We are independent & ad-supported. We may earn a commission for purchases made through our links.
Advertiser Disclosure
Our website is an independent, advertising-supported platform. We provide our content free of charge to our readers, and to keep it that way, we rely on revenue generated through advertisements and affiliate partnerships. This means that when you click on certain links on our site and make a purchase, we may earn a commission. Learn more.
How We Make Money
We sustain our operations through affiliate commissions and advertising. If you click on an affiliate link and make a purchase, we may receive a commission from the merchant at no additional cost to you. We also display advertisements on our website, which help generate revenue to support our work and keep our content free for readers. Our editorial team operates independently of our advertising and affiliate partnerships to ensure that our content remains unbiased and focused on providing you with the best information and recommendations based on thorough research and honest evaluations. To remain transparent, we’ve provided a list of our current affiliate partners here.

What are Panniers?

By David White
Updated May 23, 2024
Our promise to you
Sports n' Hobbies is dedicated to creating trustworthy, high-quality content that always prioritizes transparency, integrity, and inclusivity above all else. Our ensure that our content creation and review process includes rigorous fact-checking, evidence-based, and continual updates to ensure accuracy and reliability.

Our Promise to you

Founded in 2002, our company has been a trusted resource for readers seeking informative and engaging content. Our dedication to quality remains unwavering—and will never change. We follow a strict editorial policy, ensuring that our content is authored by highly qualified professionals and edited by subject matter experts. This guarantees that everything we publish is objective, accurate, and trustworthy.

Over the years, we've refined our approach to cover a wide range of topics, providing readers with reliable and practical advice to enhance their knowledge and skills. That's why millions of readers turn to us each year. Join us in celebrating the joy of learning, guided by standards you can trust.

Editorial Standards

At Sports n' Hobbies, we are committed to creating content that you can trust. Our editorial process is designed to ensure that every piece of content we publish is accurate, reliable, and informative.

Our team of experienced writers and editors follows a strict set of guidelines to ensure the highest quality content. We conduct thorough research, fact-check all information, and rely on credible sources to back up our claims. Our content is reviewed by subject-matter experts to ensure accuracy and clarity.

We believe in transparency and maintain editorial independence from our advertisers. Our team does not receive direct compensation from advertisers, allowing us to create unbiased content that prioritizes your interests.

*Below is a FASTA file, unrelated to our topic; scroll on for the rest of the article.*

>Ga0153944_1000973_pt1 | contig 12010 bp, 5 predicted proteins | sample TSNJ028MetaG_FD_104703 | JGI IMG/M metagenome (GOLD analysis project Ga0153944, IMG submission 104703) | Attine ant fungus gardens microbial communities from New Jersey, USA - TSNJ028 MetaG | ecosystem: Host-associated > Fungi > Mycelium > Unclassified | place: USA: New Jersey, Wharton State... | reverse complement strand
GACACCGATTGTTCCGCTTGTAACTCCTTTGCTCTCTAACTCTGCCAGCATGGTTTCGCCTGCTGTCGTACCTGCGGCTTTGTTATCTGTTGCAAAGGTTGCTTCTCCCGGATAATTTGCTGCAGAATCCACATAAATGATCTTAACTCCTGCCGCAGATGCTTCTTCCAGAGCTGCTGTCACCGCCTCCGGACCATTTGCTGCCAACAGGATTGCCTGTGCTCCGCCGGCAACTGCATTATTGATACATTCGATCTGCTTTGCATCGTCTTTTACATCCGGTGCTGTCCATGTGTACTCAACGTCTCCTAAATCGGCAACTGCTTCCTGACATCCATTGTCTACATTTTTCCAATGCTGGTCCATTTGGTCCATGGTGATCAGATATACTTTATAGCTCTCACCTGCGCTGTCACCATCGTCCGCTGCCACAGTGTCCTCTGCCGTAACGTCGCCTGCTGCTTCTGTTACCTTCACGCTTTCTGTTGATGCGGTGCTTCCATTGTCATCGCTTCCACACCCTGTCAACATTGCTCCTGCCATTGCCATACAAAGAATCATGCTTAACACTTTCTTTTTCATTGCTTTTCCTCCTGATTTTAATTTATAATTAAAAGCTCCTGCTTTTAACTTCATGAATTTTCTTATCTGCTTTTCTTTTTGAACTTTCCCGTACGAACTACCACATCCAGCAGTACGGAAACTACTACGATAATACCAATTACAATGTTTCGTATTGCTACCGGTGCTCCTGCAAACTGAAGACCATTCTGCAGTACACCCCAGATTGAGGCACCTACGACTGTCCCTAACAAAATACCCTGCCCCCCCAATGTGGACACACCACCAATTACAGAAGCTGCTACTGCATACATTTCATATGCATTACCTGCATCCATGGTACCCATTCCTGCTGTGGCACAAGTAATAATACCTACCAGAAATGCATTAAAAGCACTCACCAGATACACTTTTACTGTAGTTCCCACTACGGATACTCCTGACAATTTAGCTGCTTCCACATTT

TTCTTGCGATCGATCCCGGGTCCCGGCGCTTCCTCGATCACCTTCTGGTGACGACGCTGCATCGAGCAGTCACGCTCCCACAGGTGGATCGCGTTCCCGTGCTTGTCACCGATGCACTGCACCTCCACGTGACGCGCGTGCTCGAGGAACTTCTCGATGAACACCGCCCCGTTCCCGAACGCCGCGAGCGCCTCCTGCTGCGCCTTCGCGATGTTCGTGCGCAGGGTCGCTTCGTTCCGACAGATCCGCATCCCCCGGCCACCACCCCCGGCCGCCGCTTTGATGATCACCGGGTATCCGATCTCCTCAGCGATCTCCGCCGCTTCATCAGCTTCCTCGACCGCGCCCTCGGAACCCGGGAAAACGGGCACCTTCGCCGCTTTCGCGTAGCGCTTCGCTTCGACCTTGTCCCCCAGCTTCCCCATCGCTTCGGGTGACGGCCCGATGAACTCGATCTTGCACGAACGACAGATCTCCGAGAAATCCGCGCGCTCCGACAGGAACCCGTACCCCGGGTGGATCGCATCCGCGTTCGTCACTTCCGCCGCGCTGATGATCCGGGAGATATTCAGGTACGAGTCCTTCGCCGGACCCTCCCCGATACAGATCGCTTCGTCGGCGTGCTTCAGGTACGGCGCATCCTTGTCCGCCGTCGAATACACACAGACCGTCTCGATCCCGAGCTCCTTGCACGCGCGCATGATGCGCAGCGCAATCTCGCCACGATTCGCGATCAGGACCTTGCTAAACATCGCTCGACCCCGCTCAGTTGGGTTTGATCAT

Higher gasoline prices drive people to pursue alternative forms of transportation. Many people walk, others ride the bus or train, and still others ride their bicycles. Many cyclist commuters use panniers.

Panniers are bags that can contain a change of clothes, a briefcase, a laptop, a sack lunch, or any of a handful of other things that a commuting cyclist may want to take to work. Many cyclists eschew panniers in favor of backpacks, of course, but a backpack containing a laptop and some files and some food can get quite heavy, perhaps unwieldy. This is where panniers come in.

Panniers rest in specially made rack systems that fold over a bicycle's rear wheel. The system has a rack on either side of the rear wheel and is held in place with screws or nuts and bolts. Cyclists use one or more panniers to transport their goods.

The idea behind panniers is to get the goods being transported off the cyclist's back, for more efficient – and less backache-causing – riding. The panniers are installed on the rear wheel so as not to cause too much of a drag on the pedals. Also, when using both panniers, a cyclist can typically carry more than would fit in a backpack.

Of course, a cyclist can also install a rack system that folds over the bike's front wheel. In that scenario, a rider could use four panniers, two in front and two in back. The idea with a system of four panniers is the same as with a system of two — to distribute the weight throughout the bike.

Some panniers are actually garment bags, which fold over and keep work clothes from wrinkling. That's an option that wouldn't be possible with a backpack. This ability to keep clothing from wrinkling is attractive to cyclists who need to wear nice-looking clothes at work.

Panniers are eminently portable and customizable, meaning that they can be removed from the bike, along with the entire rack system, if the cyclist wants to eliminate extra weight for racing or just for enjoyment. Also, some cyclists use just one or perhaps just three panniers, if the amount of stuff being transported doesn't necessitate a full set of two or four. The idea is still to distribute the weight, especially off the rider's back.

Sports n' Hobbies is dedicated to providing accurate and trustworthy information. We carefully select reputable sources and employ a rigorous fact-checking process to maintain the highest standards. To learn more about our commitment to accuracy, read our editorial process.
Discussion Comments
Sports n' Hobbies, in your inbox

Our latest articles, guides, and more, delivered daily.

Sports n' Hobbies, in your inbox

Our latest articles, guides, and more, delivered daily.